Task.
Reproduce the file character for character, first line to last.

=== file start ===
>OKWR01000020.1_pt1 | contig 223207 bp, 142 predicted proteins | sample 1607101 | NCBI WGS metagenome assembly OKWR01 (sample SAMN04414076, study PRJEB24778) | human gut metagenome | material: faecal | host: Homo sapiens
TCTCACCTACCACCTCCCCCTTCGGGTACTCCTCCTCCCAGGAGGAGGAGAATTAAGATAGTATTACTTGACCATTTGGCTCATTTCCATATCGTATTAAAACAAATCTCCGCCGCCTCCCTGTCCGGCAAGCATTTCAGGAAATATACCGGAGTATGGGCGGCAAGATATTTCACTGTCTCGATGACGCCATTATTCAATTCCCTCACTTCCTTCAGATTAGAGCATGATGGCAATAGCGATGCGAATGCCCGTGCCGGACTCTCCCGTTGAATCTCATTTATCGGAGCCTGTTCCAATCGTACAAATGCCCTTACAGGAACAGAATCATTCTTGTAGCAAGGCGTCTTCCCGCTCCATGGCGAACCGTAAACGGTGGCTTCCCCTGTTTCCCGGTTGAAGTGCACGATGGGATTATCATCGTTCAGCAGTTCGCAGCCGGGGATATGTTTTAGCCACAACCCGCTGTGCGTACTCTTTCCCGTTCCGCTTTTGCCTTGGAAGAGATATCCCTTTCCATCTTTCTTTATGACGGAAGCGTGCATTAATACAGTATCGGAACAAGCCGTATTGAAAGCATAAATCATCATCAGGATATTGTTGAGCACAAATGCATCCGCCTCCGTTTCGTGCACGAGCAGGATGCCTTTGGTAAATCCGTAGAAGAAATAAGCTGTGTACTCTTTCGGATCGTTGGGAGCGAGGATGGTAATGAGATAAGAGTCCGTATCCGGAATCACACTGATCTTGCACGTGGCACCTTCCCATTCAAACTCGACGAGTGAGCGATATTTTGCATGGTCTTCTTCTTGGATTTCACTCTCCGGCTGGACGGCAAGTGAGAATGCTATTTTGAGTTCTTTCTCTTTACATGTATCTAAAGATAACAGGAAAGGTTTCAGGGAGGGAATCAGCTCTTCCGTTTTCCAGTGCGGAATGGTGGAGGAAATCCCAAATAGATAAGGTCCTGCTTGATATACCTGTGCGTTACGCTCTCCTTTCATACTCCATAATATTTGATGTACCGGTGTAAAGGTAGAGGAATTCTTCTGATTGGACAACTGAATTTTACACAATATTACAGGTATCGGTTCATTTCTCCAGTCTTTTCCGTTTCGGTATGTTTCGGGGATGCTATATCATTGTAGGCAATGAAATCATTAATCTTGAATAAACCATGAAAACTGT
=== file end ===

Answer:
>OKWR01000020.1_pt1 | contig 223207 bp, 142 predicted proteins | sample 1607101 | NCBI WGS metagenome assembly OKWR01 (sample SAMN04414076, study PRJEB24778) | human gut metagenome | material: faecal | host: Homo sapiens
TCTCACCTACCACCTCCCCCTTCGGGTACTCCTCCTCCCAGGAGGAGGAGAATTAAGATAGTATTACTTGACCATTTGGCTCATTTCCATATCGTATTAAAACAAATCTCCGCCGCCTCCCTGTCCGGCAAGCATTTCAGGAAATATACCGGAGTATGGGCGGCAAGATATTTCACTGTCTCGATGACGCCATTATTCAATTCCCTCACTTCCTTCAGATTAGAGCATGATGGCAATAGCGATGCGAATGCCCGTGCCGGACTCTCCCGTTGAATCTCATTTATCGGAGCCTGTTCCAATCGTACAAATGCCCTTACAGGAACAGAATCATTCTTGTAGCAAGGCGTCTTCCCGCTCCATGGCGAACCGTAAACGGTGGCTTCCCCTGTTTCCCGGTTGAAGTGCACGATGGGATTATCATCGTTCAGCAGTTCGCAGCCGGGGATATGTTTTAGCCACAACCCGCTGTGCGTACTCTTTCCCGTTCCGCTTTTGCCTTGGAAGAGATATCCCTTTCCATCTTTCTTTATGACGGAAGCGTGCATTAATACAGTATCGGAACAAGCCGTATTGAAAGCATAAATCATCATCAGGATATTGTTGAGCACAAATGCATCCGCCTCCGTTTCGTGCACGAGCAGGATGCCTTTGGTAAATCCGTAGAAGAAATAAGCTGTGTACTCTTTCGGATCGTTGGGAGCGAGGATGGTAATGAGATAAGAGTCCGTATCCGGAATCACACTGATCTTGCACGTGGCACCTTCCCATTCAAACTCGACGAGTGAGCGATATTTTGCATGGTCTTCTTCTTGGATTTCACTCTCCGGCTGGACGGCAAGTGAGAATGCTATTTTGAGTTCTTTCTCTTTACATGTATCTAAAGATAACAGGAAAGGTTTCAGGGAGGGAATCAGCTCTTCCGTTTTCCAGTGCGGAATGGTGGAGGAAATCCCAAATAGATAAGGTCCTGCTTGATATACCTGTGCGTTACGCTCTCCTTTCATACTCCATAATATTTGATGTACCGGTGTAAAGGTAGAGGAATTCTTCTGATTGGACAACTGAATTTTACACAATATTACAGGTATCGGTTCATTTCTCCAGTCTTTTCCGTTTCGGTATGTTTCGGGGATGCTATATCATTGTAGGCAATGAAATCATTAATCTTGAATAAACCATGAAAACTGT